What Your House Painter Won’t Tell You

1. I marked your material costs up by 25%.

It’s common practice for painting contractors to charge home owners retail price for materials like paint and primer. Contractors may even produce receipts – but they pay at least 25% less than the price reflected on the receipt they provide you with. Paint stores reward contractors for their frequent business by cutting painters a hefty discount and then providing marked up receipts to show home owners. Insist on purchasing the paint yourself and buy the paint as needed, so you don’t pay for gallons you don’t need.

2. You may be held responsible for accidents.

Accidents happen. A ladder may destroy a window, a bucket of paint may spill on priceless art, a heater may cause a house fire, and people sometimes get hurt. Your painting contractor or his employees may cause damage that isn’t covered by the contractor’s insurance , or their insurance may be expired. Always confirm your contractor’s insurance is up to date and ask if they are bonded – bonding gives you the right to make a claim to be compensated for any money lost if a contractor quits or abandons a project without completing the project.

3. I don’t really work for the company you hired.

The website and online reviews you were impressed with? Odds are they belong to a company that sub-contracted your project out to the guy who showed up at your door. The references, before and after photos, and certifications on the website may have nothing to do with your actual painter – in fact, he may subcontract for several companies.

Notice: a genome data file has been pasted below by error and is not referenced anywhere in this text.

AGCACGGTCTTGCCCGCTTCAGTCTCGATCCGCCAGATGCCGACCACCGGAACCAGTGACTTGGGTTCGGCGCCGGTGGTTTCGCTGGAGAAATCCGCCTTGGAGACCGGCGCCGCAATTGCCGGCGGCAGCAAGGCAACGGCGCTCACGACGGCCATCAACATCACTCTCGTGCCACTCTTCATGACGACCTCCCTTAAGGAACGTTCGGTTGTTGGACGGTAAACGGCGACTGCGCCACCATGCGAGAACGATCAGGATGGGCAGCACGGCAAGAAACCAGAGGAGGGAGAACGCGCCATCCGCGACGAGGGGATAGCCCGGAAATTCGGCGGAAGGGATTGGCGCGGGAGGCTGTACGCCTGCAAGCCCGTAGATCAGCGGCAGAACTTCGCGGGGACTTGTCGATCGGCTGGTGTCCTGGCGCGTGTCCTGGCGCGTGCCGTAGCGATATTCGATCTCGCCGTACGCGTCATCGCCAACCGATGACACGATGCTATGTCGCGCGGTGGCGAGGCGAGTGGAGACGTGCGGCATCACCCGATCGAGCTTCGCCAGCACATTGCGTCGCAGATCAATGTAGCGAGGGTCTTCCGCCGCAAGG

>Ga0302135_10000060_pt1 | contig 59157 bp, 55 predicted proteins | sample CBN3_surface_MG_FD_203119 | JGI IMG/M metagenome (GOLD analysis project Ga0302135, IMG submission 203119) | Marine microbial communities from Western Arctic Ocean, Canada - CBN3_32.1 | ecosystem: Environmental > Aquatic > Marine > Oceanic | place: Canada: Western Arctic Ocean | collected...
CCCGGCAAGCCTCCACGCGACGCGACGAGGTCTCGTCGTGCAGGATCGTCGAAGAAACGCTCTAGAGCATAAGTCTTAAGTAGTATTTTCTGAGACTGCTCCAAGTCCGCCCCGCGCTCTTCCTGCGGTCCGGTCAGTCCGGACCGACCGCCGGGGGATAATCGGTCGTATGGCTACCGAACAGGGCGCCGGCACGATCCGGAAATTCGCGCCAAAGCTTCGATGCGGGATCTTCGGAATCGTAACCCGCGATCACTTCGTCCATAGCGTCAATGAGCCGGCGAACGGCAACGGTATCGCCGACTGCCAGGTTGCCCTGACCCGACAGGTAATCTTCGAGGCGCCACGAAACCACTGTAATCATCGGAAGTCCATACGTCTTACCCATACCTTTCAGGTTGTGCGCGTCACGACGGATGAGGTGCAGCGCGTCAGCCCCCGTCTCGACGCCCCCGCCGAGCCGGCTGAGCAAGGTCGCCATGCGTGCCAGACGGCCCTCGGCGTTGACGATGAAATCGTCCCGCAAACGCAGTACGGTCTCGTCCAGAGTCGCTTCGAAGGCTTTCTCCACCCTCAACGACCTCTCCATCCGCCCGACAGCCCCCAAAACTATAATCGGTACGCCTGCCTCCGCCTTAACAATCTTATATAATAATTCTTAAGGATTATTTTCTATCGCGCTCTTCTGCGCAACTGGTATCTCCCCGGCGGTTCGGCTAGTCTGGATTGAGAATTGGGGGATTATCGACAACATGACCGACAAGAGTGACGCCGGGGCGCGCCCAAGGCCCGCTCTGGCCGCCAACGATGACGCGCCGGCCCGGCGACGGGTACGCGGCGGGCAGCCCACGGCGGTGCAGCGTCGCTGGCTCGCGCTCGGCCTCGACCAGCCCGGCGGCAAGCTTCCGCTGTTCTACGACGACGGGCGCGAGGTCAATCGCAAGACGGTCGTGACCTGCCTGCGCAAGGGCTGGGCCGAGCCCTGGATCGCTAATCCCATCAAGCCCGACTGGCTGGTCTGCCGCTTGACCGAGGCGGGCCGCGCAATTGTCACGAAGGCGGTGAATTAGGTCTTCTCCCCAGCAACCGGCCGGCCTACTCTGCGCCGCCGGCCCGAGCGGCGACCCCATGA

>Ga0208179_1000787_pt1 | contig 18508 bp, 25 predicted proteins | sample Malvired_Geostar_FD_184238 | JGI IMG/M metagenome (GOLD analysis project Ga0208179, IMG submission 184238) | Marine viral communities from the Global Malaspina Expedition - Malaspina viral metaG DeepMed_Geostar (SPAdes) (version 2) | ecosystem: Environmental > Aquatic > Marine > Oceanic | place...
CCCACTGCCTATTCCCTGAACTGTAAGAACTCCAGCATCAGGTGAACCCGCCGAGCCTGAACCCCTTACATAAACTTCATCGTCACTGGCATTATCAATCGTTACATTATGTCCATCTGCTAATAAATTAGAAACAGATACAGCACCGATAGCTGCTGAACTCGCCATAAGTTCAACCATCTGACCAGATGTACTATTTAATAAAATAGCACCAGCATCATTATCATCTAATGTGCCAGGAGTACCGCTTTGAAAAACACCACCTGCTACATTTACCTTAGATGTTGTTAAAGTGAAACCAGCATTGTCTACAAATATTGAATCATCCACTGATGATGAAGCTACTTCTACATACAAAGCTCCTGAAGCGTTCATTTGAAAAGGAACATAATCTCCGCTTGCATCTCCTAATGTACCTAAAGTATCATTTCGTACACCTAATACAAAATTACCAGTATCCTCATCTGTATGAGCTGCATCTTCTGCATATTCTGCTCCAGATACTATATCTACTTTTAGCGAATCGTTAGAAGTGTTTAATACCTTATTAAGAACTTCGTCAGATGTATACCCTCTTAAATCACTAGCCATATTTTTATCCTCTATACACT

4. I didn’t want to be a painter when I grew up.

While there are master craftsman who see each home they paint as a work of art and take a great deal of pride in their work, there are at least that many rogues with a paint can that are painting “just to get by” because they are laid off from their “real job.” Confirm that the person who initially comes to your home for the estimate will be on site during the project. Ask to sample photos of the work they are most proud of. A true craftsman’s pride will show in his face when he talks about his work.

5. The references I gave you are bogus.

At best, the references your painting contractor gave you are real satisfied clients the contractor has done work for. But does that really give you a clear picture? Is this the handful of people out of hundreds of disgruntled customers that aren’t angry? At worst, the “references” are the painters family and friends masquerading as former customers.

A much better way to get real client feedback about a contractor is to check online reviews that screen and confirm the identity of reviewers, and don’t allow anonymous reviews, like Angie’s List.

6. My lack of lead removal certification could make you sick.

According to the Environmental Protection Agency (EPA), “Common renovation activities like sanding, cutting, and demolition can create hazardous lead dust and chips by disturbing lead-based paint, which can be harmful to adults and children.”

Contractors can become EPA Lead Abatement Certified by taking an 8 hour course that teaches them how to safely contain the area, clean up afterward, minimize dust, and dispose of materials.